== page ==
Chapter

Goodness and Variability

Richard Kraut

in Against Absolute Goodness

Published in print January 2012 | ISBN: 9780199844463
Published online January 2012 | e-ISBN: 9780199919550 | DOI: http://dx.doi.org/10.1093/acprof:oso/9780199844463.003.0013

Series: Oxford Moral Theory

Goodness and Variability

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This chapter examines the notions of being good for someone and being absolutely good. Moore thinks that absolute goodness is a primitive notion—a concept that cannot be decomposed into ingredients that are conceptually prior to and explanatory of it. Perhaps he is wrong about that, but he is not obviously wrong. It is not evident how the goodness he posited—goodness that serves as a ground for valuing things—should be defined. The same definitional problem can be raised about the concept of being good for someone. It consists in being beneficial, advantageous, and so on—but these are just different words for the same thing, and they are not conceptually prior to and explanatory of the relation of being good for someone. Light can be shed on this relation if we think of it in terms of flourishing. It is argued that a thing's making a contribution to someone's flourishing and its being good for someone are one and the same relationship.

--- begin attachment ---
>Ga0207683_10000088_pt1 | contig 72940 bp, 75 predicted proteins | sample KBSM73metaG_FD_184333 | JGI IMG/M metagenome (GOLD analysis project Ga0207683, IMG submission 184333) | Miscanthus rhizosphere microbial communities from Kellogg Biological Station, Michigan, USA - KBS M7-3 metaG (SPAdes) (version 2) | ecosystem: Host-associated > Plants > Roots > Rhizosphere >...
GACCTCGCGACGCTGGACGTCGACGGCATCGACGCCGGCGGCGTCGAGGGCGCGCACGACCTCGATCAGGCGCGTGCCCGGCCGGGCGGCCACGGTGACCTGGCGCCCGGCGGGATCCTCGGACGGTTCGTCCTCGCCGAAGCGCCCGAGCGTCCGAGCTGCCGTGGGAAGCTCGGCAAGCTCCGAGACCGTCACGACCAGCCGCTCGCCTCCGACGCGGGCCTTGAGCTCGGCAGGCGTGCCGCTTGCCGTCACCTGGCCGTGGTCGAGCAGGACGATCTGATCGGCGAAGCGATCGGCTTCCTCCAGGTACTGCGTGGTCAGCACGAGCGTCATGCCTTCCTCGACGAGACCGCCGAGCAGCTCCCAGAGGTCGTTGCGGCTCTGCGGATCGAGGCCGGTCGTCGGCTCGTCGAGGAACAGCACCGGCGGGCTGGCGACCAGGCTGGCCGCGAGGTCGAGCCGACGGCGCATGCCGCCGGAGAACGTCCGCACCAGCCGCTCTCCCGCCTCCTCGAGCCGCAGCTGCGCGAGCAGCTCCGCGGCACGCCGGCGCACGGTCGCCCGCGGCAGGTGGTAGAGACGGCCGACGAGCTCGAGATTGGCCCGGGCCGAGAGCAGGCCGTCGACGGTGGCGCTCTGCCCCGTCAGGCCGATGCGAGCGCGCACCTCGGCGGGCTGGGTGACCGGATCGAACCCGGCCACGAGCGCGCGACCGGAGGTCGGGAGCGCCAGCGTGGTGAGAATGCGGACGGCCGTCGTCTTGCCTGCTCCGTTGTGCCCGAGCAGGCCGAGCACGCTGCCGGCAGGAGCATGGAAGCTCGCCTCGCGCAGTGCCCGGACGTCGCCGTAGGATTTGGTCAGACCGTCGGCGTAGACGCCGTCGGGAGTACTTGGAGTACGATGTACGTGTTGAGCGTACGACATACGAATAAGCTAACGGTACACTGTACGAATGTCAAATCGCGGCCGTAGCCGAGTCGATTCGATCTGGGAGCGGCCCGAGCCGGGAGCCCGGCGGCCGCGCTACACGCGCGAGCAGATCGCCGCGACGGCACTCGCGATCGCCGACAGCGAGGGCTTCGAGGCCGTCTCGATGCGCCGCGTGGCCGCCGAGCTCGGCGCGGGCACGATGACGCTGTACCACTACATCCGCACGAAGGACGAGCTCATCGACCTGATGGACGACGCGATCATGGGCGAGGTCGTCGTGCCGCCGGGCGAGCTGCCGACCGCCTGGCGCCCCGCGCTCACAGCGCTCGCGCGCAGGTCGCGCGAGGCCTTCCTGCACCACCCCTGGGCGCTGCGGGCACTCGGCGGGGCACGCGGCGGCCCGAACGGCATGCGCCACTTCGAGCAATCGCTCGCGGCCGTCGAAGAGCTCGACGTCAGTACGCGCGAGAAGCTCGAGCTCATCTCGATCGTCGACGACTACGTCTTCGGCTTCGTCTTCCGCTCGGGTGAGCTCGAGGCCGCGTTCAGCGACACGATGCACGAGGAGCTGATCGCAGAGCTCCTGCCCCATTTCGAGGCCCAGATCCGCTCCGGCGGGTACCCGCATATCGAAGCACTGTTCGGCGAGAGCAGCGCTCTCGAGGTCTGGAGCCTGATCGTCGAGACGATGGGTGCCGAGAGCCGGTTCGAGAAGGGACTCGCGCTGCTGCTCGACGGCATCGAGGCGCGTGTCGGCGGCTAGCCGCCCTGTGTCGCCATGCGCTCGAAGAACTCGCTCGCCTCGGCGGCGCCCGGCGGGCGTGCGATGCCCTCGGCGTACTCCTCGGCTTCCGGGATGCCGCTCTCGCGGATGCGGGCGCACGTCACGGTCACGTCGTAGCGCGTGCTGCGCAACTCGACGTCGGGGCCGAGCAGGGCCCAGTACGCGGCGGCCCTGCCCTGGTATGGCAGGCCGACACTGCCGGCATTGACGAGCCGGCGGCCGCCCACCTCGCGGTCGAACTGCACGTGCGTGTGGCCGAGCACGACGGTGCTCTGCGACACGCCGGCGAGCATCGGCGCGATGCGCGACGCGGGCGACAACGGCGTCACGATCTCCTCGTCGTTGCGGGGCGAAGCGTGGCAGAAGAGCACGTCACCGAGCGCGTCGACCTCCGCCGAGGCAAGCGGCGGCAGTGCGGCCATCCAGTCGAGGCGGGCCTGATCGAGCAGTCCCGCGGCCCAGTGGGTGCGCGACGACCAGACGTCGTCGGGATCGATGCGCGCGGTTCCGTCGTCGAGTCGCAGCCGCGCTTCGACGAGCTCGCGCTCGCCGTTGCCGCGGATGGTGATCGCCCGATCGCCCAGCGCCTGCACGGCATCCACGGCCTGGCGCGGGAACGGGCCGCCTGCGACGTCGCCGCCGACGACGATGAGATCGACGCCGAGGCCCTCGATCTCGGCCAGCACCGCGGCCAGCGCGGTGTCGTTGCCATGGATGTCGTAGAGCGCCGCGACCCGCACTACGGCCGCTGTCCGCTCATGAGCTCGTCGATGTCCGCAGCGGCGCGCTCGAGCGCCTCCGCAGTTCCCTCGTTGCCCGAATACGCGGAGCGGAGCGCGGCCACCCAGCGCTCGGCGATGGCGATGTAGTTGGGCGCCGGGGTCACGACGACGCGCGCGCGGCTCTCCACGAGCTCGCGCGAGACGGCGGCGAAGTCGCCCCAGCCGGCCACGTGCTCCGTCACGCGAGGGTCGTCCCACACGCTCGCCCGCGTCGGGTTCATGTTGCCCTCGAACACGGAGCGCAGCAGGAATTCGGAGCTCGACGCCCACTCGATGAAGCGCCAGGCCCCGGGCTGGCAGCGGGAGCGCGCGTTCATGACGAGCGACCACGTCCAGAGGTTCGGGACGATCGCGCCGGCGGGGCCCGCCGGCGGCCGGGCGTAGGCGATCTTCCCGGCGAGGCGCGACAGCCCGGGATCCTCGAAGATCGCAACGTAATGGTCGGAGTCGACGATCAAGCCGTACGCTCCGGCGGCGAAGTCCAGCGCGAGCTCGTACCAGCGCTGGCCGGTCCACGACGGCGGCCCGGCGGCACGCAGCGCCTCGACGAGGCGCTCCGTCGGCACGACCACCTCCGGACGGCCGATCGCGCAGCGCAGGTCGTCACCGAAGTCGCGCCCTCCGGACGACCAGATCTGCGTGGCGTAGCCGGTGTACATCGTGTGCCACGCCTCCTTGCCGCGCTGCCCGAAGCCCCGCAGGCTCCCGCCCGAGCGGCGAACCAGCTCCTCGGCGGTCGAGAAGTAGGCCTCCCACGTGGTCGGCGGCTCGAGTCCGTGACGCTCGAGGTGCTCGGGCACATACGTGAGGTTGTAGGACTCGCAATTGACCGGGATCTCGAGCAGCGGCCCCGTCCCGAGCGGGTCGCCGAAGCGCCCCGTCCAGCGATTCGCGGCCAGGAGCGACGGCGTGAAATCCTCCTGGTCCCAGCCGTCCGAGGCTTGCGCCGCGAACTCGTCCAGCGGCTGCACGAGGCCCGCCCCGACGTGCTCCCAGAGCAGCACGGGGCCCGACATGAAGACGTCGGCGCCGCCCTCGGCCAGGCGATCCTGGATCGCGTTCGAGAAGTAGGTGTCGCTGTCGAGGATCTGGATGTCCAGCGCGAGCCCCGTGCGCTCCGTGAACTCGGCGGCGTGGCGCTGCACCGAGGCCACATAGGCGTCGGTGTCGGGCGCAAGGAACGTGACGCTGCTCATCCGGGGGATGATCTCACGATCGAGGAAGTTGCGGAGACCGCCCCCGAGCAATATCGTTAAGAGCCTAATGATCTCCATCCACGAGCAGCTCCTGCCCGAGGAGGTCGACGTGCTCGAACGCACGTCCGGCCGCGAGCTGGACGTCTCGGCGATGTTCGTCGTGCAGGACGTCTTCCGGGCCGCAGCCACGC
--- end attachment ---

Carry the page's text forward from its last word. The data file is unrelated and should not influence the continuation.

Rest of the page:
Keywords: absolute goodness; good; someone; flourishing

Chapter.  3749 words. 

Subjects: Moral Philosophy

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